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Get in-depth science coverage at WIRED including news, the latest research and discoveries and how technology is shaping the world of science. A SpokenEdition transforms written content into human-read audio you can listen to anywhere. It's perfect for times when you can't read - while driving, at the gym, doing chores, etc. Find more at www.spokenedition.com

Get in-depth science coverage at WIRED including news, the latest research and discoveries and how technology is shaping the world of science. A SpokenEdition transforms written content into human-read audio you can listen to anywhere. It's perfect for times when you can't read - while driving, at the gym, doing chores, etc. Find more at www.spokenedition.com
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Get in-depth science coverage at WIRED including news, the latest research and discoveries and how technology is shaping the world of science. A SpokenEdition transforms written content into human-read audio you can listen to anywhere. It's perfect for times when you can't read - while driving, at the gym, doing chores, etc. Find more at www.spokenedition.com

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English


Episodes

Measles Had Been Eliminated. Now It’s Nearly a Daily Threat

5/24/2019
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The year 2019 isn’t even halfway over yet, and it’s already the worst year for measles since NBC stopped airing episodes of Saved By The Bell. Since January 1, the rash- and fever-causing virus has sickened 880 people across 24 states. That’s more than all the cases of the past three years combined.

Duration:00:08:33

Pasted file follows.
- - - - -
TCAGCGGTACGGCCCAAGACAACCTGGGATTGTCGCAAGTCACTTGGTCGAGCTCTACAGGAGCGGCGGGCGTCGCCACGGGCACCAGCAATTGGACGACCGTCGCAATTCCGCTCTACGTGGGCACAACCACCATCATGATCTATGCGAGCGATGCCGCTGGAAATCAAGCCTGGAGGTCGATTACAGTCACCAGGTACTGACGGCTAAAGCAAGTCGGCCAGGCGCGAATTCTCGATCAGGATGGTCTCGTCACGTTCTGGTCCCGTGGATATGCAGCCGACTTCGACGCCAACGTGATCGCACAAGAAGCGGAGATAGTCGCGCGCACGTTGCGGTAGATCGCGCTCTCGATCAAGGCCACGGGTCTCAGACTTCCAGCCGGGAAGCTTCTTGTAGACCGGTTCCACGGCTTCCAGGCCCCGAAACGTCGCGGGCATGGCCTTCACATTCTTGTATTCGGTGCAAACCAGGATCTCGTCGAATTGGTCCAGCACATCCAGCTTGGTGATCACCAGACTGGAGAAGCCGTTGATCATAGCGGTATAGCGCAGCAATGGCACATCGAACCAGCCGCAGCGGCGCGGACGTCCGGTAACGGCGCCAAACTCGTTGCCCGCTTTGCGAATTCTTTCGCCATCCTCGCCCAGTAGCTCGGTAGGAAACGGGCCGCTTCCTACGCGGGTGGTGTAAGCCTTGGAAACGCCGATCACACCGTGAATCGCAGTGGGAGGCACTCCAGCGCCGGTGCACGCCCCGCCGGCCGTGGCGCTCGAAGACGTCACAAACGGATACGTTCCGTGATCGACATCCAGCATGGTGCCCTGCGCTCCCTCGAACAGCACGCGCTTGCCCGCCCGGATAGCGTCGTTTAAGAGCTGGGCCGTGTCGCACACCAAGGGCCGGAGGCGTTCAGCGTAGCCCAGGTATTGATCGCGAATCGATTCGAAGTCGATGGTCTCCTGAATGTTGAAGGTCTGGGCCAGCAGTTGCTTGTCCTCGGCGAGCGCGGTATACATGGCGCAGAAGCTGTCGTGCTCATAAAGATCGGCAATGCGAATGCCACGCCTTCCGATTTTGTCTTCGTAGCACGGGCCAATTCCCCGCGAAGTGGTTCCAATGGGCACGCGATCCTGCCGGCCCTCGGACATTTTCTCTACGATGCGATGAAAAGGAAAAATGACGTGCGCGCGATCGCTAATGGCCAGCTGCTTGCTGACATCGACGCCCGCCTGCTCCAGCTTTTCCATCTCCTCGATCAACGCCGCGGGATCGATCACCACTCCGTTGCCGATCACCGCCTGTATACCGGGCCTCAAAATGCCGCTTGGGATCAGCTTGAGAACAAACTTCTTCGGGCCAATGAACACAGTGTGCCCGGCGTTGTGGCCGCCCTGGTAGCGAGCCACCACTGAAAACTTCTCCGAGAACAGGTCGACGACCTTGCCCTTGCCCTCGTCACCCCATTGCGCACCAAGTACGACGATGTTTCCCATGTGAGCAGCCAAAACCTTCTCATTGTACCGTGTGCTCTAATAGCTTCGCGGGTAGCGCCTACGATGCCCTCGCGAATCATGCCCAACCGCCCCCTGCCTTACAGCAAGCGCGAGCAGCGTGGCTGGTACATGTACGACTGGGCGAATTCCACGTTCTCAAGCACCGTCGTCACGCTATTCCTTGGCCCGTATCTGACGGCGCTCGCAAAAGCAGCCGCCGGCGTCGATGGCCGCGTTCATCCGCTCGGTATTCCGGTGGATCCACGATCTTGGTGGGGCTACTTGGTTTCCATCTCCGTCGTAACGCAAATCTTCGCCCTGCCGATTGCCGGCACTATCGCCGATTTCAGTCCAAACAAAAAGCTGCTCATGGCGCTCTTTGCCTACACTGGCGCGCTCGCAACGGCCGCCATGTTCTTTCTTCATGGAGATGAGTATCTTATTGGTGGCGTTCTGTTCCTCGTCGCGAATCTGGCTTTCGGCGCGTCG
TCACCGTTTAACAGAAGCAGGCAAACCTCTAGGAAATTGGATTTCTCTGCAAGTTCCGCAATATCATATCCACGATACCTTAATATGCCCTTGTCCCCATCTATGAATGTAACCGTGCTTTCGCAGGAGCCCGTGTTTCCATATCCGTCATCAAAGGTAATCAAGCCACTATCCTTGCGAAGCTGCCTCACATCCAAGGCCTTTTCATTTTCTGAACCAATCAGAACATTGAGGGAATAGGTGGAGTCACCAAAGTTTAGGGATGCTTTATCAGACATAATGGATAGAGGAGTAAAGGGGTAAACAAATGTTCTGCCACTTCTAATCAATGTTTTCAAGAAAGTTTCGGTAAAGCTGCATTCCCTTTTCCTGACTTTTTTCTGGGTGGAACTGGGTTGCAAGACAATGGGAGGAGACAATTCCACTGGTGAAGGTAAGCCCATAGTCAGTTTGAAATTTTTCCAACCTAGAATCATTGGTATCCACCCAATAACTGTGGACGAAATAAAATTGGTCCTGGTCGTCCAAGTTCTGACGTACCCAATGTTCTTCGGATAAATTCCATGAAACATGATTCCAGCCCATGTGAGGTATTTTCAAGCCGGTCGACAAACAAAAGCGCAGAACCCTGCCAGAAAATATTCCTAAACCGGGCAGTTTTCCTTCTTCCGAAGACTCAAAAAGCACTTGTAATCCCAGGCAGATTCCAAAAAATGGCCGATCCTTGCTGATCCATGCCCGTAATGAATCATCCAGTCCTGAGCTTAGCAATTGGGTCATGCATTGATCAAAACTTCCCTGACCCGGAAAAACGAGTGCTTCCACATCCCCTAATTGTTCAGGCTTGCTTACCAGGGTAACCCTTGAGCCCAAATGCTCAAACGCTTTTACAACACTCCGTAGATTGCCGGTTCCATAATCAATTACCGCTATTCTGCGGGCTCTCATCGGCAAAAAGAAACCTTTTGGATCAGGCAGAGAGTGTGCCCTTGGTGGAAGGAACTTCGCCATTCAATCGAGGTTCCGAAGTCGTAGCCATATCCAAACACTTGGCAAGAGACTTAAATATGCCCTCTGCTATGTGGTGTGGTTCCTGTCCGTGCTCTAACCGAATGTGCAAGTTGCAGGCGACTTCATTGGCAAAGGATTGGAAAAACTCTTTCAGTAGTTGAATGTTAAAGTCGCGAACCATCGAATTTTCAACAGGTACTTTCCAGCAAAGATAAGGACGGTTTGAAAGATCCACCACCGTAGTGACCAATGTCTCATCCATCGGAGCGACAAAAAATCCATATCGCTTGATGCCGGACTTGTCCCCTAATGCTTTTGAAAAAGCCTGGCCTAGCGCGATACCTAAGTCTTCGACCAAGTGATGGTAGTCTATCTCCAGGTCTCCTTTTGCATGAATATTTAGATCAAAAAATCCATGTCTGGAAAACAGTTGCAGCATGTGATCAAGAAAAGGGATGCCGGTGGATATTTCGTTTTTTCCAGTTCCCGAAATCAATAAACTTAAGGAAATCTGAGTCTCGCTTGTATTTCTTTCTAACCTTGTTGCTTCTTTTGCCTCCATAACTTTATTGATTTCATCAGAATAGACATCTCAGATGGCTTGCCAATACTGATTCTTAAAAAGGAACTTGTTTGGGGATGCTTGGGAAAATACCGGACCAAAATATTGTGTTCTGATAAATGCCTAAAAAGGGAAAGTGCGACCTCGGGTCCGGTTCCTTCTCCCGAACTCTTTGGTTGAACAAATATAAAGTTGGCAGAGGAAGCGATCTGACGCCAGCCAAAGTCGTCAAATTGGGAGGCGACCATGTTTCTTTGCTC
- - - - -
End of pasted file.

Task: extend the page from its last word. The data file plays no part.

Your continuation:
Scientists Go Back in Time to Find More Troubling News About Earth's Oceans

5/24/2019
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Plankton don't get nearly the respect they deserve. These tiny organisms (phytoplankton being plant-like cells that produce much of the world’s oxygen, zooplankton being little animals) float around at the mercy of currents and form the very foundation of the ocean food web. You like whales? They eat krill, which eat, wait for it, plankton. You like your climate? Phytoplankton soak up CO2 and spit out oxygen, helping keep the planet a pleasant human habitat.

Duration:00:06:51

A Rocket Built by Students Reached Space for the First Time

5/23/2019
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In the early morning of April 21, 10 students from the University of Southern California’s Rocket Propulsion Lab piled into the back of a pickup truck with a 13-foot rocket wedged between them and drove down a dusty dirt road to a launchpad near Spaceport America, in southern New Mexico. When they arrived, their teammates helped them lift the 300-pound rocket onto a launch rail. Dennis Smalling, the rocket lab’s chief engineer, began the countdown at 7:30 am.

Duration:00:06:33

Abortion Bans Create a Public Health Nightmare

5/23/2019
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On Friday, the legislature of Missouri passed a ban on abortions, among the most extreme of any state. It prohibits any abortions after eight weeks of gestation, putting it among the category of misleadingly named “heartbeat bills” that use fetal cardiac activity as a marker for … well, illegality, really. Like a law signed earlier last week in Alabama, the Missouri bill contains no exceptions for cases of rape or incest.

Duration:00:11:53

The Mystifying Case of the Missing Planets

5/21/2019
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After the sun formed, the dust and gas left over from its natal cloud slowly swirled into the eight planets we have today. Small, rocky things clung close to the sun. Gigantic gas worlds floated in the system’s distant reaches. And around countless stars in the galaxy, a version of this process repeated itself, forging plentiful planets in a spectrum of sizes — except, apparently, worlds just a tad bigger than Earth.

Duration:00:07:30

Inside Facebook's New Robotics Lab, Where AI and Machines Friend One Another

5/21/2019